State money needed for tot education

September 26, 2000|By Mark Berey, Susan C. Keating and and David Rutstein

THE MARYLAND STATE Board of Education recently announced that it will seek to institute all-day kindergarten statewide. Though this worthwhile initiative will provide an important boost for many children and families, we should, at the same time, seize an even greater opportunity to help children succeed in school.

Because of the recent convergence of two fields of research, we now know that one of the greatest influences on educational achievement is the quality of a child's experiences from birth to age 5, before he or she enters school.

Contrary to the long-held belief that children are born with a fixed intellectual capacity, neurological studies indicate that brain development is much more vulnerable to environmental influences, especially up to age 5. At the same time, recently released studies have also shown that high-quality, early childhood education, in combination with other support services, has long-term positive effects from childhood through adolescence.

Yet 90 percent of our public expenditures on children does not occur until after children enter school -- after 90 percent of brain development has already occurred. Armed with this knowledge, we must redefine education in Maryland to include preparing all children to enter school ready to learn -- cognitively, emotionally, socially, linguistically and physically.

To do so, we must build an early childhood educational system that works with families, fostering their capacity to provide critical experiences to children. Such a system must be community-based, bridging all of the elements of a community which influence young children and their families.

Maryland started the new millennium with legislation to try to create such a system, the centerpiece of which is the establishment of eight to 10 Judith P. Hoyer care and Education Centers. The Judy Centers will provide children up to age 5 and their families with comprehensive early childhood education services geared to prepare children for kindergarten.

The legislation also created the Early Childhood Accreditation Project, which will provide grants and technical assistance to child-care programs voluntarily seeking early childhood education accreditation.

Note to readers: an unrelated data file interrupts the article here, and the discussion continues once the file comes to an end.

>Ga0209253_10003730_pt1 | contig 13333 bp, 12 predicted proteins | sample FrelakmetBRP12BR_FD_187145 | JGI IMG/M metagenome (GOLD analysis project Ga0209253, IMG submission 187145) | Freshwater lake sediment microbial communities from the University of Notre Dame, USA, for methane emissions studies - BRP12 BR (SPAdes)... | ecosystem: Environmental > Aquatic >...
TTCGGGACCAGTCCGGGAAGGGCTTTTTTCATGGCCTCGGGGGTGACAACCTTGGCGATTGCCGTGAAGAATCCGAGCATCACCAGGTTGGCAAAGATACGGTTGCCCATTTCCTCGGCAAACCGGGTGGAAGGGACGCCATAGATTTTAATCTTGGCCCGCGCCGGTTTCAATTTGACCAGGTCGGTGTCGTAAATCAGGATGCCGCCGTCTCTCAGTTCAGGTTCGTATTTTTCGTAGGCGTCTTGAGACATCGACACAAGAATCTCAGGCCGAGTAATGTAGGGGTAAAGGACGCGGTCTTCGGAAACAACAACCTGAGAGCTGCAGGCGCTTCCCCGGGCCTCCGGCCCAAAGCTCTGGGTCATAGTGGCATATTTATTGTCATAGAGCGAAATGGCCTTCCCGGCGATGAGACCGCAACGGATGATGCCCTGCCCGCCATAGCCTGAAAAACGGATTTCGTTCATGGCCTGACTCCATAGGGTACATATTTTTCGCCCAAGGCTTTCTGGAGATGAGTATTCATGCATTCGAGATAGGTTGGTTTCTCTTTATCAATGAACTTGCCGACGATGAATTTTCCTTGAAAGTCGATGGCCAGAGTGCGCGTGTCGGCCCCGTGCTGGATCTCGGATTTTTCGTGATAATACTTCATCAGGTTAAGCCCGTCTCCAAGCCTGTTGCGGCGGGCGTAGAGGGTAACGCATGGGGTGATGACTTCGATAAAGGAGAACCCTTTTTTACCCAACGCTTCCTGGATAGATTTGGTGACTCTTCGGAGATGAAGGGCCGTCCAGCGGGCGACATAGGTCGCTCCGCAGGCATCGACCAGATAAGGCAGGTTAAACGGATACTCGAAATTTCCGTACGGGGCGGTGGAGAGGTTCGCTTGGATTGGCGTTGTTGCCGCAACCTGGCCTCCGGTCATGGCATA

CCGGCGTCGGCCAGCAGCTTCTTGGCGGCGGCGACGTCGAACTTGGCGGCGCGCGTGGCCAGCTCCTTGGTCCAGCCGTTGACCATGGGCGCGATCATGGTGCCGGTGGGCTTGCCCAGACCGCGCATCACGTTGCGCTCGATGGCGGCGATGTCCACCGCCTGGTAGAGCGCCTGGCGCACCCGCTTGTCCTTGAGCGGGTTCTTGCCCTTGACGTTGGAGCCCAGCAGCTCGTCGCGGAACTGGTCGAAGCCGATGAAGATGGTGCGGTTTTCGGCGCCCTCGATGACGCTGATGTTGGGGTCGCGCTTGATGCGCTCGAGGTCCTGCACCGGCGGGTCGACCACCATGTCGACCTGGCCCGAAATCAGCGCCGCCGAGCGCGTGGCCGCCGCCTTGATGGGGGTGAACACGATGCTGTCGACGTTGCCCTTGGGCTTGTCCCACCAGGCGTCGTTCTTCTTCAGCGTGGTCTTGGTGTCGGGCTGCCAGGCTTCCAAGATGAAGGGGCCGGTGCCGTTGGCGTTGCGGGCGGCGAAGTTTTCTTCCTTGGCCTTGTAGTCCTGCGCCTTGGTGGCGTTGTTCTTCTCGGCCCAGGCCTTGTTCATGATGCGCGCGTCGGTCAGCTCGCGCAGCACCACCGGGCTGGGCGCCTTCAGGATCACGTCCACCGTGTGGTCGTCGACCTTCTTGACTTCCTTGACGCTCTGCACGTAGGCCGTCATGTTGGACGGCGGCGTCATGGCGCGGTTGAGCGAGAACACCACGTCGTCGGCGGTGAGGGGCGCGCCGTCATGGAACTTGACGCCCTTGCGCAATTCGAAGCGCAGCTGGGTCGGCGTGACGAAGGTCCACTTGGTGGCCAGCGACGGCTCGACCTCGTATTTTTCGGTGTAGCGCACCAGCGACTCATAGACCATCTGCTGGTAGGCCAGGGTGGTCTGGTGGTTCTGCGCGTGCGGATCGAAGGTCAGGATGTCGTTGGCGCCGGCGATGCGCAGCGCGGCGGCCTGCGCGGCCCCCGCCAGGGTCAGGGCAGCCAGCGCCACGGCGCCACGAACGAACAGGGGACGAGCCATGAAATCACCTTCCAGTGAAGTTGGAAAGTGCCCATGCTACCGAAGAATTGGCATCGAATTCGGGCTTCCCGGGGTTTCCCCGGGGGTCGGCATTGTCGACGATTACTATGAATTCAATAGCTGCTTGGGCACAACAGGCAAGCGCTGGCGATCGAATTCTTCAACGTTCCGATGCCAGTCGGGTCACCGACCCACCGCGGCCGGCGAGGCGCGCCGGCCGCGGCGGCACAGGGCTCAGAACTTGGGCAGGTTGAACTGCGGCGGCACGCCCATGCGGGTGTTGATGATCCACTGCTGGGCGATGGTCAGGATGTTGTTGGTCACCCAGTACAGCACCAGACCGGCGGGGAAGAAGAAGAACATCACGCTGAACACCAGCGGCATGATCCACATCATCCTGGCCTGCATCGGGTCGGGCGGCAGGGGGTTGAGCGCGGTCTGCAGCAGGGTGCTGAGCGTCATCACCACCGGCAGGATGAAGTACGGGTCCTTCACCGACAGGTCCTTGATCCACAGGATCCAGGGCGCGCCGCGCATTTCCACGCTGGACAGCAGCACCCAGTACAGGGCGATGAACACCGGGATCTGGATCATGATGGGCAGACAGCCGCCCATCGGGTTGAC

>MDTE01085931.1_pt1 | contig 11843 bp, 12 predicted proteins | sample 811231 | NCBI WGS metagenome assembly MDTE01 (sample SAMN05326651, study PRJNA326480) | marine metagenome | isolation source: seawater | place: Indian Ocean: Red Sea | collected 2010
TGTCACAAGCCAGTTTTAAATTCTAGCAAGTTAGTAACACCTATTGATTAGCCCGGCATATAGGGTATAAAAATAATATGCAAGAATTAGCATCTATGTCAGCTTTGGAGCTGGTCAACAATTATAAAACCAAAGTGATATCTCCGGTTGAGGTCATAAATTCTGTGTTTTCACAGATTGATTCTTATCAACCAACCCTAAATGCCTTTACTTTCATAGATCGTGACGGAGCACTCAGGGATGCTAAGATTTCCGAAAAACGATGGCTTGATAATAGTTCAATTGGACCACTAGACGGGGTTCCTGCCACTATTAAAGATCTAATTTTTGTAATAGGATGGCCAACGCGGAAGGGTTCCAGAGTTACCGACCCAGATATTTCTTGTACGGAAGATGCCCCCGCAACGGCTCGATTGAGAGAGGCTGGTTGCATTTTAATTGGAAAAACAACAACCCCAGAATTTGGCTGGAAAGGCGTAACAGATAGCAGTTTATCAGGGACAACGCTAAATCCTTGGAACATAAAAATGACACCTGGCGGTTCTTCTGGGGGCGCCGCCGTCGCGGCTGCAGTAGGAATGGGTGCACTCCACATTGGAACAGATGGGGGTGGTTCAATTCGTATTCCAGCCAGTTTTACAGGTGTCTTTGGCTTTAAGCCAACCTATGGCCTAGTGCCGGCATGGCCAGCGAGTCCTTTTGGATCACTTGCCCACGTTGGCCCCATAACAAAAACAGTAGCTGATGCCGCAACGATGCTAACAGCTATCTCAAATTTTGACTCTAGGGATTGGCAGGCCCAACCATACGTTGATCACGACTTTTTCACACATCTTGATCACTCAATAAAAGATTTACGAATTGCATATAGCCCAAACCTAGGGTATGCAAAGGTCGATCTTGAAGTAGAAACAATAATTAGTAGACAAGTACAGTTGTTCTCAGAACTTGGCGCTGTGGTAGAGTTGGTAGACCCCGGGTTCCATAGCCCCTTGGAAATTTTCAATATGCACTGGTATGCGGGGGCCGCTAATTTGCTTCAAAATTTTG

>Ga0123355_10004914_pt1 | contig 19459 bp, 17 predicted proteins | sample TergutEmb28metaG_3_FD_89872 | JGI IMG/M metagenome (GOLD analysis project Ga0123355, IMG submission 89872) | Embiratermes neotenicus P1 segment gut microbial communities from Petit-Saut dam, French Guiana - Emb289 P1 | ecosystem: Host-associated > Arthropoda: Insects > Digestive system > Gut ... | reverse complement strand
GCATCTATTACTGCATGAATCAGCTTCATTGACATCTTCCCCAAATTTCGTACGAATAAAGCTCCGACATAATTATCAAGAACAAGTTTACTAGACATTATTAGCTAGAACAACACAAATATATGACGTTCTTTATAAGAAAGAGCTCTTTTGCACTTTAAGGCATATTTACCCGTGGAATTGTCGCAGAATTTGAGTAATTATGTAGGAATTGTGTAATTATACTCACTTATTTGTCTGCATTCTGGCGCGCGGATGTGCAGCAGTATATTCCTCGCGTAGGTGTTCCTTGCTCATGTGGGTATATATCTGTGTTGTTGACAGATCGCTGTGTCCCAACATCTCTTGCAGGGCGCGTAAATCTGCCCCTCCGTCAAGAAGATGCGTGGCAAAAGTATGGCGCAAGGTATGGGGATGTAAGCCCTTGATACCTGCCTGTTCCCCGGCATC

Finally, the linchpin to Maryland's strategy for improving school readiness is a focus on results. Therefore, all local school systems in Maryland, beginning this school year, will provide baseline information about the cognitive, emotional, social, linguistic and physical readiness of Maryland's children as they enter kindergarten. With these baselines, we will be able to track progress and gauge the effectiveness of our initiatives, including the Judy Centers.

All-day kindergarten will provide much needed help to our 5-year-olds.

We need to create public-private partnerships through which Maryland's business community can provide expertise, leadership and other resources to achieve school readiness in Maryland.

We also must implement a comprehensive vision for the community-based Judy Centers, at least doubling the base funding this year. We must provide incentives and technical assistance to support other community efforts that contribute to the development of family-centered, community-based, early childhood education.

For example, we need to reward providers who achieve early childhood education accreditation through a system of favorable, or "tiered," reimbursements. We must also provide grants to encourage child-care providers to seek early childhood education accreditation, scholarship dollars to child-care staff members who seek professional training and incentive bonuses for those who complete professional training.

Financing is a critical issue. While many providers will want to seek accreditation, a part of the accreditation process includes having the physical facilities that help stimulate growth in our children.

Unfortunately, too many providers lack the financing to address this issue. San Francisco, faced with the same problem, created an Education Facilities Fund.

Maryland should create just such a public-private partnership -- the Maryland Early Childhood Education Facilities Fund to provide grants and low-cost financing to improve early childhood education facilities. The fund could also provide technical assistance in finance and facilities renovation and expansion.

The leadership of the private sector is critically important to these efforts and, from a business perspective, this is a sound investment in educational achievement and work-force development. Public funding of these efforts is also a sound investment because significant public savings are associated with early childhood education.

For example, one study estimated that every dollar invested in high-quality preschool programs returned $7 that otherwise would have gone for welfare, unemployment costs or other compensatory services.

Maryland is blessed with a strong economy and, as a result, a budget surplus. By investing the surplus in early childhood education, we can create the savings that will more than pay for early childhood education when there is no surplus -- and, at the same time, prepare all of our children to enter kindergarten ready to learn.

Mark Berey is chief financial officer of Discovery.com, Susan C. Keating is president and CEO of Allfirst Financial Inc. and David W. Rutstein is senior vice president and general counsel of Giant Food.

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